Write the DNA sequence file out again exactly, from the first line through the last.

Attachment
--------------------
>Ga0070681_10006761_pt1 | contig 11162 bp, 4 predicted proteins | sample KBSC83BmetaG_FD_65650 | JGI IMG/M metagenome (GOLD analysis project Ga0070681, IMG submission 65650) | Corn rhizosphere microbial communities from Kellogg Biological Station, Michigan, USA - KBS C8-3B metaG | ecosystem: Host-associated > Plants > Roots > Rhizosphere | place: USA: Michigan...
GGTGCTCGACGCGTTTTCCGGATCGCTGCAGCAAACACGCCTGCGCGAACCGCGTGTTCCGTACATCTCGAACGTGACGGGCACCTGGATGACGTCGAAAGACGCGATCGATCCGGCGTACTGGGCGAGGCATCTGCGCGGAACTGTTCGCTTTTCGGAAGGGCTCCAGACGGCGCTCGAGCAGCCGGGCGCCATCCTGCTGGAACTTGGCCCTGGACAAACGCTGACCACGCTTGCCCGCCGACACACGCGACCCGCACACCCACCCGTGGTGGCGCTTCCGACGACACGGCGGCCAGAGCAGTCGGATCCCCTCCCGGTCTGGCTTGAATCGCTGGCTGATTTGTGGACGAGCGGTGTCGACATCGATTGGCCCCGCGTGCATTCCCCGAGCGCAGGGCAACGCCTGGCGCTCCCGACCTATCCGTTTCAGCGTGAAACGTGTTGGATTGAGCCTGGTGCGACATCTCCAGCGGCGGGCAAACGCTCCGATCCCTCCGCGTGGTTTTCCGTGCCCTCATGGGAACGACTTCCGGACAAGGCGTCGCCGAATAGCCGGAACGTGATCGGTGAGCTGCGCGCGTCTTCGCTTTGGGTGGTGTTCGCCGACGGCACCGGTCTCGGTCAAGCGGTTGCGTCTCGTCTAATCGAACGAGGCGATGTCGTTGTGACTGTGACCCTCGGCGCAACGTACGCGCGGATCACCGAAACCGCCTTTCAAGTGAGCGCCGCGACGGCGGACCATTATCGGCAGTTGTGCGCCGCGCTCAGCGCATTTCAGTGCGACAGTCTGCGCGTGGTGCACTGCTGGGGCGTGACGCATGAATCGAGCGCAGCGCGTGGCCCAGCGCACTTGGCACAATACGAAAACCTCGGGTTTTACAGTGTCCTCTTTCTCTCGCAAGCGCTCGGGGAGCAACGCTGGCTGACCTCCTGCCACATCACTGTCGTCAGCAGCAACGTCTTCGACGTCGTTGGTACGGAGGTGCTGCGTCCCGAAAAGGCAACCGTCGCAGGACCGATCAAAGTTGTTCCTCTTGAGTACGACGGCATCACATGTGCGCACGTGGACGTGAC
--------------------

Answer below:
>Ga0070681_10006761_pt1 | contig 11162 bp, 4 predicted proteins | sample KBSC83BmetaG_FD_65650 | JGI IMG/M metagenome (GOLD analysis project Ga0070681, IMG submission 65650) | Corn rhizosphere microbial communities from Kellogg Biological Station, Michigan, USA - KBS C8-3B metaG | ecosystem: Host-associated > Plants > Roots > Rhizosphere | place: USA: Michigan...
GGTGCTCGACGCGTTTTCCGGATCGCTGCAGCAAACACGCCTGCGCGAACCGCGTGTTCCGTACATCTCGAACGTGACGGGCACCTGGATGACGTCGAAAGACGCGATCGATCCGGCGTACTGGGCGAGGCATCTGCGCGGAACTGTTCGCTTTTCGGAAGGGCTCCAGACGGCGCTCGAGCAGCCGGGCGCCATCCTGCTGGAACTTGGCCCTGGACAAACGCTGACCACGCTTGCCCGCCGACACACGCGACCCGCACACCCACCCGTGGTGGCGCTTCCGACGACACGGCGGCCAGAGCAGTCGGATCCCCTCCCGGTCTGGCTTGAATCGCTGGCTGATTTGTGGACGAGCGGTGTCGACATCGATTGGCCCCGCGTGCATTCCCCGAGCGCAGGGCAACGCCTGGCGCTCCCGACCTATCCGTTTCAGCGTGAAACGTGTTGGATTGAGCCTGGTGCGACATCTCCAGCGGCGGGCAAACGCTCCGATCCCTCCGCGTGGTTTTCCGTGCCCTCATGGGAACGACTTCCGGACAAGGCGTCGCCGAATAGCCGGAACGTGATCGGTGAGCTGCGCGCGTCTTCGCTTTGGGTGGTGTTCGCCGACGGCACCGGTCTCGGTCAAGCGGTTGCGTCTCGTCTAATCGAACGAGGCGATGTCGTTGTGACTGTGACCCTCGGCGCAACGTACGCGCGGATCACCGAAACCGCCTTTCAAGTGAGCGCCGCGACGGCGGACCATTATCGGCAGTTGTGCGCCGCGCTCAGCGCATTTCAGTGCGACAGTCTGCGCGTGGTGCACTGCTGGGGCGTGACGCATGAATCGAGCGCAGCGCGTGGCCCAGCGCACTTGGCACAATACGAAAACCTCGGGTTTTACAGTGTCCTCTTTCTCTCGCAAGCGCTCGGGGAGCAACGCTGGCTGACCTCCTGCCACATCACTGTCGTCAGCAGCAACGTCTTCGACGTCGTTGGTACGGAGGTGCTGCGTCCCGAAAAGGCAACCGTCGCAGGACCGATCAAAGTTGTTCCTCTTGAGTACGACGGCATCACATGTGCGCACGTGGACGTGAC